Dilweg was a first-team member of the All-Decade team of the 1920s in the NFL. He is the only member of that All-Decade team not in Canton. Dilweg was named first-team All-Pro team six times and was also a second-team selection at All-Pro once. There was no Pro Bowl (started in 1938) when Dilweg played.

The former Marquette star set all the Green Bay receiving records until a fellow by the name of Don Huston came on the scene. Dilweg was part of the squad that won three consecutive NFL titles from 1929 through 1931. This was prior to the playoff era in the NFL. Unbelievably, Dilweg has never been a finalist for the Hall of Fame.

Dilweg was also the grandfather of Anthony Dilweg, who played quarterback for the Packers in 1989 and 1990.

Lewellen was also part of the team which won three straight NFL titles in 1929, 1930 and 1931. The former Nebraska star was a do-it-all type of player. Lewellen rushed for 2,410 career yards and 37 TDs, passed for 2,076 yards and threw nine TDs and gained another 1,240 yards receiving and had 12 more scores.

Lewellen was also the Green Bay punter, as he averaged 39.5 yards per kick. Lewellen was named All-Pro four times and should have been named to the NFL All-Decade team of the 1920s like Dilweg was. Also like Dilweg, Lewellen has never been a Hall of Fame finalist.

Cecil Isbell in the 1939 NFL title game at State Fair Park

Cecil Isbell  carries the ball in the 1939 NFL Championship Game at State Fair Park.

Then there is Isbell, who had a short five-year career before he retired. But what a great career he had in those five years. Isbell was a two-time first-team All-Pro and a three-time second-team All-Pro. Isbell also went to four Pro Bowls.

Isbell was so prolific throwing the ball to Don Hutson, that he was named to the NFL All-Decade team of the 1930s. From 1920 through 2000, there have been 21 quarterbacks selected to the All-Decade teams. All but Isbell are in the Pro Football Hall of Fame.

The two best years that Hutson ever had were in 1941 and 1942 when Isbell was throwing him the ball. In 1941, Hutson caught 58 passes from Isbell for 738 yards and 10 touchdowns. In 1942, Hutson caught 74 passes from Isbell for 1,211 yards and 17 touchdowns.  In ’42, Hutson became the first-ever 1,000 yard receiver.

The NFL was mostly a three yards and a cloud of dust league before Hutson came into the league. That all changed when No. 14 became a huge receiving threat and had Isbell throwing him the ball.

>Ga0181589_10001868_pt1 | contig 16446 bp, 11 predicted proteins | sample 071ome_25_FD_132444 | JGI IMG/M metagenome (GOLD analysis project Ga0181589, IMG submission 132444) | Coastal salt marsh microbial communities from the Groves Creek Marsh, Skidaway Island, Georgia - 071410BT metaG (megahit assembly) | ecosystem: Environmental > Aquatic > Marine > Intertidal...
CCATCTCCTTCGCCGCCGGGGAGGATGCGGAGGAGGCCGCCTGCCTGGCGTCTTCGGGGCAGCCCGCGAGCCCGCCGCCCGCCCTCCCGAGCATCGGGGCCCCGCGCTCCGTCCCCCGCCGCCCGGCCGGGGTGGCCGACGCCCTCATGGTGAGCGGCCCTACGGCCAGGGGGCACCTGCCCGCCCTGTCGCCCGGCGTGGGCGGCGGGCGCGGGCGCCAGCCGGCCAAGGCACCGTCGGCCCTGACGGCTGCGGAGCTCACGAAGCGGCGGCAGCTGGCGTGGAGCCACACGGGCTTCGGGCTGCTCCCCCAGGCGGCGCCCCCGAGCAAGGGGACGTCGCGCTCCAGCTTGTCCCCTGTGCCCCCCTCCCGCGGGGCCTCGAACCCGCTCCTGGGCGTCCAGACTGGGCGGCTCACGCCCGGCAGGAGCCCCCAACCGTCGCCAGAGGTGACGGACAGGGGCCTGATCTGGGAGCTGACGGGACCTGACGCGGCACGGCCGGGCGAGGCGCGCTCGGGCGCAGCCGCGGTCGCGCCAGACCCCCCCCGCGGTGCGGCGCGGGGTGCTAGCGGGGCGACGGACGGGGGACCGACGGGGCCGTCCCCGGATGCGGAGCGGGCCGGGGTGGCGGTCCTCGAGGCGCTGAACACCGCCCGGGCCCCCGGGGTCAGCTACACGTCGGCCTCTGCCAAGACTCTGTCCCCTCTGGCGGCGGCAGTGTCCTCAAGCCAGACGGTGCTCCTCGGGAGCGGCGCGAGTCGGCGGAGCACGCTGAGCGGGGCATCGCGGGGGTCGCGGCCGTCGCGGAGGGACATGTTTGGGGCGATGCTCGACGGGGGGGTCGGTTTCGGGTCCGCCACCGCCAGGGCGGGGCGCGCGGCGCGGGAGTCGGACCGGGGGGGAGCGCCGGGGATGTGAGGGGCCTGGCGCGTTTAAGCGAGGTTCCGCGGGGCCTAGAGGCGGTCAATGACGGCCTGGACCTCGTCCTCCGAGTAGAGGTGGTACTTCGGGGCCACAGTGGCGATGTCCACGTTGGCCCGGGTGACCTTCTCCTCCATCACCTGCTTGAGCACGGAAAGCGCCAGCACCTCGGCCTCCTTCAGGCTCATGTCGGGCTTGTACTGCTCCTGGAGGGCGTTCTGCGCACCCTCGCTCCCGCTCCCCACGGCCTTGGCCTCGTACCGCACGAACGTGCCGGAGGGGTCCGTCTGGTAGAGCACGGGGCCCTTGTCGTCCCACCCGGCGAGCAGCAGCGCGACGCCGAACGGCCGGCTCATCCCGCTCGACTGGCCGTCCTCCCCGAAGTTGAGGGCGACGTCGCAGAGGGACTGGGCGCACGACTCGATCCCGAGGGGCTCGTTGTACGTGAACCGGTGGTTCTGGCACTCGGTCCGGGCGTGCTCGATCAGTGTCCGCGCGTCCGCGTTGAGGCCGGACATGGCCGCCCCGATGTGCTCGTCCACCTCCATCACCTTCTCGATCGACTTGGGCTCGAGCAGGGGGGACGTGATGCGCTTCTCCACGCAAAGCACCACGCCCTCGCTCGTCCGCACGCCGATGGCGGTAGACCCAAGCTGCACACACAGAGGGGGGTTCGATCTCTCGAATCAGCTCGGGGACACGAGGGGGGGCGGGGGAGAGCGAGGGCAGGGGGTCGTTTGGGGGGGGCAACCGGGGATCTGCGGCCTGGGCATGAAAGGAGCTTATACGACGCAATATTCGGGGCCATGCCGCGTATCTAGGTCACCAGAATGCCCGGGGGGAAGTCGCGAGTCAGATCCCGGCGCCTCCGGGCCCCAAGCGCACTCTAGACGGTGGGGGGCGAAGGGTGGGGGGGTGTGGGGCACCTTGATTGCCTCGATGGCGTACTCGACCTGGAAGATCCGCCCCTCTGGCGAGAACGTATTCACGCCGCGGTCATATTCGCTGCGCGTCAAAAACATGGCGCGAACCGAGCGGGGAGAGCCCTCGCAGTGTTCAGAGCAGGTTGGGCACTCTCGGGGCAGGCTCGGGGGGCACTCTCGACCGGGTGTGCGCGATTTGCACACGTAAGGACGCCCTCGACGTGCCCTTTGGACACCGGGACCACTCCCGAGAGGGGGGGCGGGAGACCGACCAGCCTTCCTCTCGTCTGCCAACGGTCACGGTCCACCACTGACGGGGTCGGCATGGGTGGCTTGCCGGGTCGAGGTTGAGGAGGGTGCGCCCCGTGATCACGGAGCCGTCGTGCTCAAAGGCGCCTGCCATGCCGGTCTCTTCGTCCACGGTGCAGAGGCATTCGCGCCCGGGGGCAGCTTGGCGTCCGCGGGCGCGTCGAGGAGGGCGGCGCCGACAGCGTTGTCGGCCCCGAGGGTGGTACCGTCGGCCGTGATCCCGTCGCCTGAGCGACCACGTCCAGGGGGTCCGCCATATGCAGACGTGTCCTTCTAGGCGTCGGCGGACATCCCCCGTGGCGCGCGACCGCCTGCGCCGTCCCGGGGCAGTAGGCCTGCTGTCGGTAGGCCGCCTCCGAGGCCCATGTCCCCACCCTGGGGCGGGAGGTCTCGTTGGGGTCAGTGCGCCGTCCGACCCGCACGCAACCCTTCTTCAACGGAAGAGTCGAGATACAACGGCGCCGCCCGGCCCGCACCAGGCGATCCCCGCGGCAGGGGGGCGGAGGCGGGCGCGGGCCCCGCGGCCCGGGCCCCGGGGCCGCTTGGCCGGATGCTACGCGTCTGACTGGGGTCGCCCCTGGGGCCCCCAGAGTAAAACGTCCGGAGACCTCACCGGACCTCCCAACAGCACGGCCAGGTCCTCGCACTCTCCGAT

In his short career, Isbell threw 61 touchdown passes versus 52 interceptions for 5,945 yards. He was not a bad runner either, as he rushed for 1,522 yards and 10 scores. Isbell also found time to catch 15 passes.

So if you can make the case for 13 Bears to be in the Hall of Fame because of the six NFL titles won through 1946, you can also say that the Packers, who also won six championships during that time, deserve more than eight players in Canton from those teams.

Dilweg, Lewellen and Isbell are three more that should definitely have busts right now.

Plus, there are the other Packers who deserve consideration for the Pro Football Hall of Fame. I have written about a number of them. Players like Bobby Dillon, Ron Kramer, Boyd Dowler, Fuzzy Thurston, Don Chandler, Gale Gillingham and Sterling Sharpe.

Plus you have to also consider players like Bob Skoronski and LeRoy Butler.

And we can’t forget scout Jack Vainisi either. Vainisi was just as responsible for the success of the Packers of the 1960s, as Ron Wolf was for the Packers of the 1990s.

So, will the Packers ever catch the Bears in terms of having as many or more individuals in the Pro Football Hall of Fame? Well, the Pack certainly has some excellent candidates to get a bust in Canton.

Plus there is this. The Packers now have a 96-93-6 advantage (regular season) in their series against the Bears dating back to 1921. But it wasn’t until last season that the Packers were able to get ahead in the series for the first time since 1932.